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Hedwig Eva Maria Kiesler was born in Vienna, Austria, on November 9, 1913, the daughter of a banker and his wife.
When she reached her teenage years, Hedy decided to drop out of school and seek her fame as an actress. Her first role was a bit part in the German film Geld auf der Strase (Money on the Street) in 1930. She would appear in three more minor German films before achieving worldwide fame, in the 1932 Czech film Extase. The movie's nude and simulated sex scenes created a worldwide sensation, and caused the film to be banned by the U.S. government.
The notoriety surrounding Extase brought Hedy to the attention of Louis B. Mayer, who signed her to a contract with MGM against his better judgement due to her nude performance. He did insist that she change her last name (to Lamarr, in honor of silent film star Barbara La Marr), and that she agree to make only good, wholesome films. Hedy Lamarr made her U.S. debut in the 1938 film Algiers. This was followed by Lady of the Tropics (1939) and a few other films before she landed the plum role of Tondelayo in the 1942 classic White Cargo.
After World War II, Hedy's career began to decline and MGM decided not to renew her contract. In 1949, she appeared as Delilah opposite Victor Mature in Samson and Delilah. This film proved to be Paramount Studios' biggest movie to that date, earning more than $12 million in box office receipts. More roles followed, but none approached the quality of her other films, and Lamarr would only make six more films between 1949 and 1957, the last being The Female Animal.
Hedy Lamarr published her autobiography, Ecstasy and Me, in 1966; she later sued her ghostwriters for allegedly misrepresenting her story. She died in Altamonte Springs, Florida, on January 19, 2000.
Hedy Lamarr, The Inventor
Hedy Lamarr may have been the "most beautiful woman in films," but she was also incredibly intelligent and resourceful.
In 1933, Hedy became the trophy wife of Austrian armament manufacturer Fritz Mandl in a marriage arranged by her parents. Mandl kept her by his side as he attended hundreds of dinners and meetings with arms developers, builders and buyers. But the young Hedy didn't just play the role of gracious hostess, she also listened and learned. After four years of marriage, with Mandl increasingly involved with deals with the Nazis, Hedy knew she must escape. She drugged the maid assigned to guard her, crawled out a window and made her way to London.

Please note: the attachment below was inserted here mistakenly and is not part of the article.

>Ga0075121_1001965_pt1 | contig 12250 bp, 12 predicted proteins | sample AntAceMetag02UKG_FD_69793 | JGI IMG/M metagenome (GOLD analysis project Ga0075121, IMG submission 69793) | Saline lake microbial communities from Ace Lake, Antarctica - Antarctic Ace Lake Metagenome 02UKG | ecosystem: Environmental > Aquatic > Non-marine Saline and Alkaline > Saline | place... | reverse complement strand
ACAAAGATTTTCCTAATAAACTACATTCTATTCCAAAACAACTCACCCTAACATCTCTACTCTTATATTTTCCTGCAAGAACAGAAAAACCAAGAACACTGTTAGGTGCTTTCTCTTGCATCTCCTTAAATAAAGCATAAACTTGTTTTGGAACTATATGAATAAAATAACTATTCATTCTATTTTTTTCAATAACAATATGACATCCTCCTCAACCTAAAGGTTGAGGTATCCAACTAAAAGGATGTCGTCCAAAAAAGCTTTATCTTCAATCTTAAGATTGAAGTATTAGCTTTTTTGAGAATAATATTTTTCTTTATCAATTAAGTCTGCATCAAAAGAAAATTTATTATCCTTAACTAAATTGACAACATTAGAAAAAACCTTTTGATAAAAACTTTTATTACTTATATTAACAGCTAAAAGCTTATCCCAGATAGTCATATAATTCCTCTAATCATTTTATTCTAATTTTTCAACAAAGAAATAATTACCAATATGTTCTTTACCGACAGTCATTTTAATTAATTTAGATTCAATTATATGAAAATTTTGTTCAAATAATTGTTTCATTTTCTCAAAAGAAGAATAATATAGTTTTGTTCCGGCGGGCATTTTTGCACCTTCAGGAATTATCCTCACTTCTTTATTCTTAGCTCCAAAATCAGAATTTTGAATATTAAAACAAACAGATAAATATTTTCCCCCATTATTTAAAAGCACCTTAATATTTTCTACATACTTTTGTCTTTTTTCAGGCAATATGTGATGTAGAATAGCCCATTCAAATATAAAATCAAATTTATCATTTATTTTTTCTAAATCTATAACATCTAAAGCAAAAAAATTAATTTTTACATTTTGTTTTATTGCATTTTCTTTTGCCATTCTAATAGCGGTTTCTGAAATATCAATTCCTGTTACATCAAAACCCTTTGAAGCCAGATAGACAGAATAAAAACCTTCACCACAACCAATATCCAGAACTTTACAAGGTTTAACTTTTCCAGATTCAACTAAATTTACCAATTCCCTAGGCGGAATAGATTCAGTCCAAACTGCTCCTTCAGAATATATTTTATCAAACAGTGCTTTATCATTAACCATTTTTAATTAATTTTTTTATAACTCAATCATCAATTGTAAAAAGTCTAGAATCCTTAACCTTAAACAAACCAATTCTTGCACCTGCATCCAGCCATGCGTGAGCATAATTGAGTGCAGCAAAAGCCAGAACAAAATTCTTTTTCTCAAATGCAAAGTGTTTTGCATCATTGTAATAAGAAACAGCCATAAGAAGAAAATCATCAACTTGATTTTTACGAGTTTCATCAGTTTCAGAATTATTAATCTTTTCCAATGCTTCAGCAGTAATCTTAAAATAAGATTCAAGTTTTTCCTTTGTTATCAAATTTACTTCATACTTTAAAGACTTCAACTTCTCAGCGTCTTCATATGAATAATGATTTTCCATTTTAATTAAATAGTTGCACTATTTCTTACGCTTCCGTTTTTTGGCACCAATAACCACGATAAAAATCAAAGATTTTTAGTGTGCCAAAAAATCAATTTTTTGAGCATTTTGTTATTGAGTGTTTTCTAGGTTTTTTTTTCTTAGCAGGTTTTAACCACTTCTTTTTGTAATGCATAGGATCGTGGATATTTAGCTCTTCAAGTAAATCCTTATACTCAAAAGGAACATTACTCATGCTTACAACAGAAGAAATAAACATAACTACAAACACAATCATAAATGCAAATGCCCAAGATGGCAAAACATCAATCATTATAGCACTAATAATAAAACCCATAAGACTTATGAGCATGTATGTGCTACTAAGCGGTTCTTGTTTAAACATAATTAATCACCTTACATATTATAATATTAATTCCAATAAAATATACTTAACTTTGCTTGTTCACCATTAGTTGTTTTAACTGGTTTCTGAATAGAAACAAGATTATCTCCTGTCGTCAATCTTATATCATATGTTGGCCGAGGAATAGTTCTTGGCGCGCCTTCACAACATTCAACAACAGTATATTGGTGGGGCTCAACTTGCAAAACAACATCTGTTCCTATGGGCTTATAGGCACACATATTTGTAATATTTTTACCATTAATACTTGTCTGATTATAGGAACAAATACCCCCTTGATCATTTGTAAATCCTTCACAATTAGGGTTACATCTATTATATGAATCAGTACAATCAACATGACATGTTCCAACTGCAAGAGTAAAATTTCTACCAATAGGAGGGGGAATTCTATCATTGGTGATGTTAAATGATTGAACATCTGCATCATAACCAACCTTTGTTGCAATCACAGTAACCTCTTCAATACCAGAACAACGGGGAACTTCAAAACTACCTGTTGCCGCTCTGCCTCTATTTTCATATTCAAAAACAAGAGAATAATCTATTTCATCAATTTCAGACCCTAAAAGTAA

In 1941, she met composer George Antheil at a Hollywood party. Known as "the bad boy of music," Antheil composed avant-garde, mechanistic symphonies and ballets. Antheil proved to be Lamarr's intellectual equal, and the two soon began working on an idea that would eventually make today's cellular phone networks possible.
Hedy had sat with her former husband many times as he reviewed films of field tests on torpedo systems, and, with World War II well under way, she began exploring ways to circumvent the jamming that kept the United States from using radio-controlled missiles against the Germans. She and Antheil were sitting at the piano one day and he was hitting some keys and she was following him, when she suddenly realized that they were "talking to each other," and an idea was born.
A simple radio signal sent to control a torpedo was too easy to block. But what if the signal hopped from frequency to frequency at split-second intervals (much like a musical composition constantly changing keys)? Anyone trying to listen in or jam the signal would hear only random noise, like a radio dial being spun. But if both the sender and the receiver were "hopping" in synch, the message would come through loud and clear.
Lamarr had come up with the idea, but it was Antheil, whose compositions had featured up to 14 player pianos playing simultaneously, who came up with the method. The device they came up with used slotted paper rolls similar to player-piano rolls to synchronize the frequency changes in transmitter and receiver, and it even called for exactly eighty-eight frequencies, the number of keys on a piano. Lamarr and Antheil's patent for a "Secret Communication System" was granted on August 11, 1942.
Three years after the patent expired, Lamarr and Antheil's ideas were used in secure military systems installed on U.S. ships sent to blockade Cuba in 1962. Neither Lamarr nor Antheil ever received royalty payments for the commercialization of their patent, even though it is cited as the underlying patent for frequency-changing technology -- including the U.S. government's Milstar defense communications satellite system, wireless internet transmission and many of the newer cellular phones.
In 1997, Lamarr and Antheil were honored by the Electronic Frontier Foundation with an award for "blazing new trails on the electronic frontiers."
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This page was last updated on 04/13/2017.